Veronica Lawson rsm
14 February 2012
Today’s gospel reading is the first in a series of five conflict stories. The series culminates in a plot to assassinate Jesus-so we are not talking about minor conflict! What could so antagonise the religious leaders of the time that they would engage in strategies to get rid of him? Nothing less than his goodness, honesty, and utter fearlessness, it would seem. Last Sunday we found the leper spreading the story of his cure, against Jesus’ explicit instructions.
The leper’s report curtailed Jesus’ plan to preach in the major towns. We find him back ‘at home’ in Capernaum, his headquarters in Galilee, and probably the home of Andrew and Simon. He has drawn such a large crowd that the four friends of the man with paralysis have to take drastic measures to get anywhere near the healer: they go through the roof.
This is such an interesting story. I think the reader is invited to identify with the various characters: with Jesus, the attentive and astonished crowd, with the four faith-filled friends, with the paralysed man who knows where to go for healing, and with the scribes. There is something of each of these characters or character groups in every one of us. We want to be compassionate as Jesus was. We want to listen to his message, as did the people of Capernaum. We want to be like the faith-filled friends who seek healing for the sick. We do not want to be like the scribes who just sit back and find fault. And yet, the focus of the story seems to be on the scribes and we are invited to consider whether our behaviour emulates theirs.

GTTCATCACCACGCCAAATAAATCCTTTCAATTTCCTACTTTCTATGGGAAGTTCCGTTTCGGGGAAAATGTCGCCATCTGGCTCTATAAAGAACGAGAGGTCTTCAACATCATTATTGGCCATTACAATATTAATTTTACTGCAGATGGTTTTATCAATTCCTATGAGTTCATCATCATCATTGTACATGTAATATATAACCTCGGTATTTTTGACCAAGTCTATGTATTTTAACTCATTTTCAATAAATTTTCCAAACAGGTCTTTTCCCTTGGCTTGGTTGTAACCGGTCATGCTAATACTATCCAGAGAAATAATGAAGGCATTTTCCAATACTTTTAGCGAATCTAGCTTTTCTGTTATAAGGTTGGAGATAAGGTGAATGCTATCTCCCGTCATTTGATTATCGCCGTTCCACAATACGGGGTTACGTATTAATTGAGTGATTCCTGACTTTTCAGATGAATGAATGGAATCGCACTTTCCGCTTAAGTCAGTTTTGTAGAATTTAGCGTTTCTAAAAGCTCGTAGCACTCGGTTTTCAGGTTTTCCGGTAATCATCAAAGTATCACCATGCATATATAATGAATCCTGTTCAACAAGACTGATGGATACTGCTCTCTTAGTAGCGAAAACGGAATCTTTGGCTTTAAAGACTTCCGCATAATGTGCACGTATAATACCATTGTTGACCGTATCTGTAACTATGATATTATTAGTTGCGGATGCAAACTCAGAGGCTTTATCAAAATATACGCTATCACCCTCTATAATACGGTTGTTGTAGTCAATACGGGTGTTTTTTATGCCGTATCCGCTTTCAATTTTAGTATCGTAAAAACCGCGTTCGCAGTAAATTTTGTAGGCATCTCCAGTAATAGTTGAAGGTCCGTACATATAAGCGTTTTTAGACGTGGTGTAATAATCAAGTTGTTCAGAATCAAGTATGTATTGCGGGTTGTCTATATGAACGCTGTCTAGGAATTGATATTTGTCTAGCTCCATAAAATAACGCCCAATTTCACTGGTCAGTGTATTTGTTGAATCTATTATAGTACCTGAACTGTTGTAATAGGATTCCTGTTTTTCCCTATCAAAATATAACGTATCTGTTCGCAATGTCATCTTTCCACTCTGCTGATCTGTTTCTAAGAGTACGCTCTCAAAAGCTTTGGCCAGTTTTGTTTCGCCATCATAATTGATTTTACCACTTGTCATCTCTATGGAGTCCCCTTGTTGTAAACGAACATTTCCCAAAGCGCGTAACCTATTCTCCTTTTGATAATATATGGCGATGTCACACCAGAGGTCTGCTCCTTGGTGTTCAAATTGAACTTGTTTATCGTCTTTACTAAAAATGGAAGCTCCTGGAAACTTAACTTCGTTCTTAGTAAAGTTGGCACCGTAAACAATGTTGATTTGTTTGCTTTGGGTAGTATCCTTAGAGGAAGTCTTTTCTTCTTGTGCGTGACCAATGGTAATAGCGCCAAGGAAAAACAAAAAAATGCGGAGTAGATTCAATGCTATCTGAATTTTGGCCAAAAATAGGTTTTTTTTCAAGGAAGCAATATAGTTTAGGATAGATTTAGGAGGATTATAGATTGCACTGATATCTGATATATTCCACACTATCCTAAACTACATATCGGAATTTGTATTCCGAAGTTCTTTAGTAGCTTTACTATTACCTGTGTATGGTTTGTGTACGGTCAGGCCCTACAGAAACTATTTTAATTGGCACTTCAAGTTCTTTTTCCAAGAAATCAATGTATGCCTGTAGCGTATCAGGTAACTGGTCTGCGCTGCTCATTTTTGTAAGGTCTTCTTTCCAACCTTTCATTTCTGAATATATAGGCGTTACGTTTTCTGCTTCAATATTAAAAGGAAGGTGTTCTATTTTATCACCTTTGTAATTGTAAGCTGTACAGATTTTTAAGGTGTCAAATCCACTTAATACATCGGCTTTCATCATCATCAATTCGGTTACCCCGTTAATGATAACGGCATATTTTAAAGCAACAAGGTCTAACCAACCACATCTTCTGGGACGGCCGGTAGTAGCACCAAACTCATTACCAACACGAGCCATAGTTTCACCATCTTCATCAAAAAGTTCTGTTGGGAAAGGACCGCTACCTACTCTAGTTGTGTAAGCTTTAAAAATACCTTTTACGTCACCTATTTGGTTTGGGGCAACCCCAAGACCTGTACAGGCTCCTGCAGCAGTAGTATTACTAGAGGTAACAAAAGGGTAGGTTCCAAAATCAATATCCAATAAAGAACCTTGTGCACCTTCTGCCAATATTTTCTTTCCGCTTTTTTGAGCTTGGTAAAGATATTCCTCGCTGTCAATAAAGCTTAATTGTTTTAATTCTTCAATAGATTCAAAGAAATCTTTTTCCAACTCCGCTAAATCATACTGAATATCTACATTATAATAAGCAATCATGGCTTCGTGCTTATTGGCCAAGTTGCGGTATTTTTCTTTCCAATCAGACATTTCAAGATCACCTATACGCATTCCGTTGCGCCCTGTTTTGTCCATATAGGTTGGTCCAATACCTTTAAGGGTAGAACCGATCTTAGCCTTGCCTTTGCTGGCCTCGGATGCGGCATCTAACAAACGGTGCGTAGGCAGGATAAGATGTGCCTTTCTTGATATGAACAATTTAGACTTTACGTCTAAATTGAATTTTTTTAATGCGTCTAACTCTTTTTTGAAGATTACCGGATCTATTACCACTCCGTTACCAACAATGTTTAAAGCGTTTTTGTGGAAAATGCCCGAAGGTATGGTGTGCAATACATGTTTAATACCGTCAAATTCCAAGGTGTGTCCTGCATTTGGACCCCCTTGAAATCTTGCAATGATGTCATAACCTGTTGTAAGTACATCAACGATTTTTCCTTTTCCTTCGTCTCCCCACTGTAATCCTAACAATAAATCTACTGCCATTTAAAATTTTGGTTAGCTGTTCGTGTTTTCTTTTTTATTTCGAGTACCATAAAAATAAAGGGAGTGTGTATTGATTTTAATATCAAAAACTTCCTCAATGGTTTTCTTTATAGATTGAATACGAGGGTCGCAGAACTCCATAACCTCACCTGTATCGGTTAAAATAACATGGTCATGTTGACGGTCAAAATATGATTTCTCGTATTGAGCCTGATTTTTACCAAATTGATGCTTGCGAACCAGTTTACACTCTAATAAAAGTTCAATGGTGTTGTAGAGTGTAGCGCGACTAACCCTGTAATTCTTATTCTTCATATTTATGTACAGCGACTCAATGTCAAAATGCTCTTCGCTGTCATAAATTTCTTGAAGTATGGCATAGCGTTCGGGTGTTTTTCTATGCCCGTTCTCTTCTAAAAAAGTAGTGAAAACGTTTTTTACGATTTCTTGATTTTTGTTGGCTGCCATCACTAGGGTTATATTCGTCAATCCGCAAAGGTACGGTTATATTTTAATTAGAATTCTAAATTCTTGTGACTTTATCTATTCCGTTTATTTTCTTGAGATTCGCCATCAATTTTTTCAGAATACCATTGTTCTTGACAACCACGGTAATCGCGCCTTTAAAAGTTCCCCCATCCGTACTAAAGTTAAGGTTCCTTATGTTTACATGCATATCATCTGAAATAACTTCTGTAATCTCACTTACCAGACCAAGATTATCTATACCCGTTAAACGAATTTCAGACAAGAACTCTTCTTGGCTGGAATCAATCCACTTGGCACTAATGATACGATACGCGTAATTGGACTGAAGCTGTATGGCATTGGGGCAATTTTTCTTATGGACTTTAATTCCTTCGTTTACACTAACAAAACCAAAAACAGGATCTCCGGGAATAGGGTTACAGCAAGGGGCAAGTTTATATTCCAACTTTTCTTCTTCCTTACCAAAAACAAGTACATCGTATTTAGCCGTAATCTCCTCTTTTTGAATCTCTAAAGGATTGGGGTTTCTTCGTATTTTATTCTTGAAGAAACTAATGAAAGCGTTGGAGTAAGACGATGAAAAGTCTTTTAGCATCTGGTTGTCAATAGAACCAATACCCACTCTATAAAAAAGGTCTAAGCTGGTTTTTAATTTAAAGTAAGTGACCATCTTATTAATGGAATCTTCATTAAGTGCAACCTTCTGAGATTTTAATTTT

The scribes are the protectors of the law. They are outraged that Jesus would claim authority from God to declare that the man’s sins have been forgiven. From their perspective, he blasphemes. Their statement foreshadows the end of the Markan story where Jesus is condemned to death on a charge of blasphemy (14:64). It is possible that members of the Markan community had difficulty with the mediated power of God’s forgiveness. Jesus shares fully in the divine power to forgive. The power of forgiveness is also mediated through an imperfect community, a stumbling block for some early Christians, and a stumbling block for some contemporary Christians as well. The story warns us of the jaundiced critic within ourselves. It also invites us to consider again the power of the sacrament of reconciliation and its place in Christian life. It may be time to re-engage in a communal discussion about the most effective way of celebrating this sacrament.